The Life Cycle Savings program does not give a direct choice on that, because
it relies on assumptions about the risk of death, planned changes in household
size, the nature of the intertemporal utility function, and the real rate
of return faced by the household – all in a black box format.
also asks for a parameter of economies of scale in shared living. All this
is very nice, except that it further complicates a very complex program.
uses some unconventional terminology – for instance, one of the 28 different
reports the program can generate is called the “Household Non Tax-Favored
Balance Sheet.” While this report does include a column for non tax-favored
net worth, five of the six columns with dollar amounts are for annual amounts,
including income, taxes, spending, and saving. In another report, “household
consumption” does not include expenditures for housing or life insurance.
Even though these distinctions have some basis in economic theory, they
are not conducive to ease of use.
attempted to compare ESPlanner to the Life Cycle Savings program with one
scenario. It impossible to have a complete comparison, because ESPlanner
provides many more analyses than the Life Cycle Savings program. For instance,
ESPlanner suggests amounts of life insurance to purchase on each household
is also difficult to ascertain whether we ran ESPlanner correctly. We spent
several hours on the project, but perhaps not enough. The scenario we ran
had a couple, each age 28, who planned to retire when they turned 67. They
planned to have two children and provide part of their college costs. Initially
the husband’s gross salary was $40,000 per year, increasing in real terms
to $116, 626 just before retirement. Initially the wife’s gross salary
was $30,000 per year, increasing to $59,492 just before retirement. They
planned to buy a $100,000 home at age 30, making a $20,000 down payment.
were comforted by the fact that both programs had similar projections of
Social Security pensions. However, the Life Cycle Savings program suggested
saving less than $2,500 the first year, compared to $26,247 recommended
by ESPlanner. ESPlanner suggested buying $1,174,333 of life insurance for
the husband the first year, and $1,290,597 for the wife.
is a newer version of ESPlanner now, so it is possible that these unrealistic
life insurance results were due to a bug in the 1999 version of the program,
or to a mistake by us. Despite the higher amount recommended for savings
each year, ESPlanner’s projected accumulation of financial assets was not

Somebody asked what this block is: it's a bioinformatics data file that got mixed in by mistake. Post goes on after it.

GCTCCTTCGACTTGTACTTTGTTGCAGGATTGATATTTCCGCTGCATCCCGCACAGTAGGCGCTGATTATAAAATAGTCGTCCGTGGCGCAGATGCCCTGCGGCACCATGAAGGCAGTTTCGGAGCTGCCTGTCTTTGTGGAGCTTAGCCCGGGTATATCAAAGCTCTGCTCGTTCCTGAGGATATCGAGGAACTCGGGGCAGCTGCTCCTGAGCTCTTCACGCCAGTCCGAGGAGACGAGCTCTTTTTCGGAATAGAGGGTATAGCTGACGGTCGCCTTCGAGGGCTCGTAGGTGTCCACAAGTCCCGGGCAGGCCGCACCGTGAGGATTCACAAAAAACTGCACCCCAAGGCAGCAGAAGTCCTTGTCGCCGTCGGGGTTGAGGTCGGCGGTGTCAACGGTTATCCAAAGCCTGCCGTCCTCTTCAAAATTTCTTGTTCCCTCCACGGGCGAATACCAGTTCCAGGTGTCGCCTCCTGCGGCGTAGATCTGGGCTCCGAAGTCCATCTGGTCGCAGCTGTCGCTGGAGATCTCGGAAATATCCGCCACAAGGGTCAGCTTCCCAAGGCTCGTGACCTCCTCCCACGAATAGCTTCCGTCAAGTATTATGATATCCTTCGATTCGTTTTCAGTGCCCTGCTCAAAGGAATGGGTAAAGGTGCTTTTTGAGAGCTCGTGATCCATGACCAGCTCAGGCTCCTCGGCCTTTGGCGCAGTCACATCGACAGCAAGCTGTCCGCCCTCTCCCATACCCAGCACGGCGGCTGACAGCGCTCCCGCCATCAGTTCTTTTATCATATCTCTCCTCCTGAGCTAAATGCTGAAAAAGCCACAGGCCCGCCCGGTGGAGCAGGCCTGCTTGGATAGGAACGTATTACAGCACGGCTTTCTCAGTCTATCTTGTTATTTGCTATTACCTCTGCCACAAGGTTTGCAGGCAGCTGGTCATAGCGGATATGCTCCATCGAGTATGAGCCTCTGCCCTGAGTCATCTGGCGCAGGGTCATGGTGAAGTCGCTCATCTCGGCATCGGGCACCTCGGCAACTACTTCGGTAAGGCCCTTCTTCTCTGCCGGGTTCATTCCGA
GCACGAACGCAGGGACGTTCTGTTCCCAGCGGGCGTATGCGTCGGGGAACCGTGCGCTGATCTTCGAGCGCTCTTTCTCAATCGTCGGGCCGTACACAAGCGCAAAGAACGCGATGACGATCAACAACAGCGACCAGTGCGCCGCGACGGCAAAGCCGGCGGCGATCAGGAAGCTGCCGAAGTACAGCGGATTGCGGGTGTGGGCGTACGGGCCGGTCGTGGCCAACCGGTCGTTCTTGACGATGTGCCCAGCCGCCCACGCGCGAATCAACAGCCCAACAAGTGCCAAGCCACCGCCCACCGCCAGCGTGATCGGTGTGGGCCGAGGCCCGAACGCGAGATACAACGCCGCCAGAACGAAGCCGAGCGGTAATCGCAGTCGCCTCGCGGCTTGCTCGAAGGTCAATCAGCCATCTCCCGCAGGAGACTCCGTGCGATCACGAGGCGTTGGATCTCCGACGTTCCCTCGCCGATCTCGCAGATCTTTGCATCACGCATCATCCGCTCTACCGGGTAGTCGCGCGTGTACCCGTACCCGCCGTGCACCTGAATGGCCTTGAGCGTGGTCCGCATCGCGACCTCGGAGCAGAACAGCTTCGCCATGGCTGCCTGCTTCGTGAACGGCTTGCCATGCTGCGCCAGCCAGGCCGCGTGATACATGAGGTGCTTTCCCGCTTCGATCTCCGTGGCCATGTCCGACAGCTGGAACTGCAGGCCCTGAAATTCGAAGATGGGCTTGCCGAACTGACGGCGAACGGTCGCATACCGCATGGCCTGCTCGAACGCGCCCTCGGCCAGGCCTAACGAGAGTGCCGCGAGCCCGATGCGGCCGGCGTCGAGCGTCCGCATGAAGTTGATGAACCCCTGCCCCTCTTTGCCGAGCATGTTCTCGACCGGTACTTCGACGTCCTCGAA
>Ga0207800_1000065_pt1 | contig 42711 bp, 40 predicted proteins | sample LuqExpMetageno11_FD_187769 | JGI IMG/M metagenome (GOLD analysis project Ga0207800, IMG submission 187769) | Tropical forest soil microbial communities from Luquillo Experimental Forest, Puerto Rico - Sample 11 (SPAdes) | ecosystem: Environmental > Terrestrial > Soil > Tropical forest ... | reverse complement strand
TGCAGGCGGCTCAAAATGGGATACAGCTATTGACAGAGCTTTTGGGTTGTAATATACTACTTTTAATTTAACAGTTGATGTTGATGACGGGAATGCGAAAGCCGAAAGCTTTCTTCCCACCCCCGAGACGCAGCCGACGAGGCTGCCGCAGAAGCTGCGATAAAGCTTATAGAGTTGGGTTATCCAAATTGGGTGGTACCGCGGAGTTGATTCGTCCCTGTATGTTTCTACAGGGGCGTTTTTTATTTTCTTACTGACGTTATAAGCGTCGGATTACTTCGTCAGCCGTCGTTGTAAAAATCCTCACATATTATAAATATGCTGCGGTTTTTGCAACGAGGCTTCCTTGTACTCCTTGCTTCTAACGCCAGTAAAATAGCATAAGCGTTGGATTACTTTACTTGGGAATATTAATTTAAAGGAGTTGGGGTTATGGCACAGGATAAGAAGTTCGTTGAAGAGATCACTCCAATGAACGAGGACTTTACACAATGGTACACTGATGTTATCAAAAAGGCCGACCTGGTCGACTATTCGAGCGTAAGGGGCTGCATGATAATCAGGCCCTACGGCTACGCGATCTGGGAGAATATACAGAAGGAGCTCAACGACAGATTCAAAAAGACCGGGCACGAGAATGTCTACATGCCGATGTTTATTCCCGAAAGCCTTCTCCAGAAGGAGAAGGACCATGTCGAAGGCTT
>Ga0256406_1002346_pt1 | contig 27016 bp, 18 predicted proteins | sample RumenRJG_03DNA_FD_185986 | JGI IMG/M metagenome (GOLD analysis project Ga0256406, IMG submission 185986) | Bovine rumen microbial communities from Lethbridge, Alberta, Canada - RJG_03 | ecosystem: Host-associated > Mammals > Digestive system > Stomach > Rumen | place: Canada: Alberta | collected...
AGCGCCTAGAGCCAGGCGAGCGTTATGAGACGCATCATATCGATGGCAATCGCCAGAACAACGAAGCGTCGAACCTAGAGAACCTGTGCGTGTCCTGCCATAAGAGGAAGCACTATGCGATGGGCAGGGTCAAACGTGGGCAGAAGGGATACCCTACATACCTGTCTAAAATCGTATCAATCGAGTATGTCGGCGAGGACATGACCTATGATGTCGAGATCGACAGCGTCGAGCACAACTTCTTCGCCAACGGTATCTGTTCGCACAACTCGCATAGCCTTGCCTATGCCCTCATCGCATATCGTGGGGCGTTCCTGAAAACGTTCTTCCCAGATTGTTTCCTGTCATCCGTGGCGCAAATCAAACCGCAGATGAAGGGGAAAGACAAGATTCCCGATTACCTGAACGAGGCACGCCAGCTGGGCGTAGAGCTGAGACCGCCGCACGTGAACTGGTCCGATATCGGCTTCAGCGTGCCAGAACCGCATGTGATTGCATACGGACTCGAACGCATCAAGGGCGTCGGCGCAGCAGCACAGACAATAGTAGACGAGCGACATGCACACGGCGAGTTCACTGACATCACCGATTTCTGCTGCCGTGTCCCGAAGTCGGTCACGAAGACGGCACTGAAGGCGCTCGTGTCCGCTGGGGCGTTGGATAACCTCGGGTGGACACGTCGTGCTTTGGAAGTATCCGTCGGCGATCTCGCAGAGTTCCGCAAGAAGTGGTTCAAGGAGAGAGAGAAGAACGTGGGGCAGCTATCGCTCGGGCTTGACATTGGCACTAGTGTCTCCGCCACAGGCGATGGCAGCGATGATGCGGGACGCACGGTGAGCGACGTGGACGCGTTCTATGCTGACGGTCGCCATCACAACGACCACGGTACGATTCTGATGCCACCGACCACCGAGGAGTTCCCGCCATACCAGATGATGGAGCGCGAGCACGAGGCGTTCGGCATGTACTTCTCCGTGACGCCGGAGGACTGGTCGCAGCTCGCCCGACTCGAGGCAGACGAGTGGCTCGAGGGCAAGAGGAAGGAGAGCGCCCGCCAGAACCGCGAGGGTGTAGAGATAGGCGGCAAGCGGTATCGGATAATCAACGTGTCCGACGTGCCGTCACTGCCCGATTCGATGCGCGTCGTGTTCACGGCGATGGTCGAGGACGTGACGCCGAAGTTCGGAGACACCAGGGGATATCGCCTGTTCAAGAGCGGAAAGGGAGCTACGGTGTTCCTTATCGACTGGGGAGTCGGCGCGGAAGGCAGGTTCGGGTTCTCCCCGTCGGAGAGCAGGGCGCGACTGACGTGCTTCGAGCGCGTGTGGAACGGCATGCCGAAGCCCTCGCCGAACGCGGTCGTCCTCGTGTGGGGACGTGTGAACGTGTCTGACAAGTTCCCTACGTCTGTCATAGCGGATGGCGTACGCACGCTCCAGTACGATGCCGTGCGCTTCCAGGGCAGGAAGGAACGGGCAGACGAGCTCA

much higher than the amount projected by the Life Cycle Savings program.
We know the assumptions of the Life Cycle Savings program, and the real
rate of return assumed on investments for this comparison was 4% per year.
We are not sure about the assumptions used for ESPlanner. Both programs
carry projections out to age 100. Unless otherwise specified, ESPlanner
will try to use up all funds by retirement, leaving only enough for a funeral.
For this scenario, the Life Cycle Savings program projected that $118,696
(in constant dollars) would be left if both the husband and wife lived
to be 100 and did not have any extraordinary expenses such as long term
care. (It is possible to specify a larger amount.)
do not think ESPlanner would be good in most financial planning classes,
because the consumption smoothing aspect can be done much more easily with
the Life Cycle Savings program, and the extra features of ESPlanner, such
as estimating life insurance needs, can be done by students with more learning
benefits (e.g., Hanna, Gutter & Gibbs, 2000).
ESPlanner web site lists some financial planners who use the program. If
any of those planners are using it on a consistent basis, that would be
a great endorsement.
S. (1989). Optimal life cycle savings. Proceedings of the Association
for Financial Counseling and Planning Education, 4-12.
S. (2000). Life cycle savings program.. [WWW] www.hec.ohio-state.edu/people/shanna/lcs/overview.htm
S., Fan, J. & Chang, R. (1995). Optimal life cycle savings. Financial
Counseling and Planning, 6, 1-15.
Hanna, S., Gutter, M. & Gibbs, R. W. (2000). Life insurance math.
in Garman, E. T. & Xiao, J. J. (eds.)The mathematics of personal
financial planning, Second edition, 256-280.
to Avoid Outliving Your Money
Arye Milevsky, Chris Robinson and Kwok Ho
and Textile Sciences Department, The Ohio State University
web site for this software, which is an Excel template with many macros
for complex calculations behind the scenes, gives a detailed description
of the software.
Planners, take advantage of this revolutionary software that helps you
understand and explain:
effect of different asset allocation strategies on how much money one needs
effect of risky rates of return and uncertain time of death on the probability
of experiencing a shortfall in retirement income;
effect of financial asset allocation strategies and time-to-retirement
on the probability of reaching a desired retirement goal.
can use How
to Avoid Outliving Your Money to better inform your client’s or your own
financial planning. It can help you develop a financial plan leading to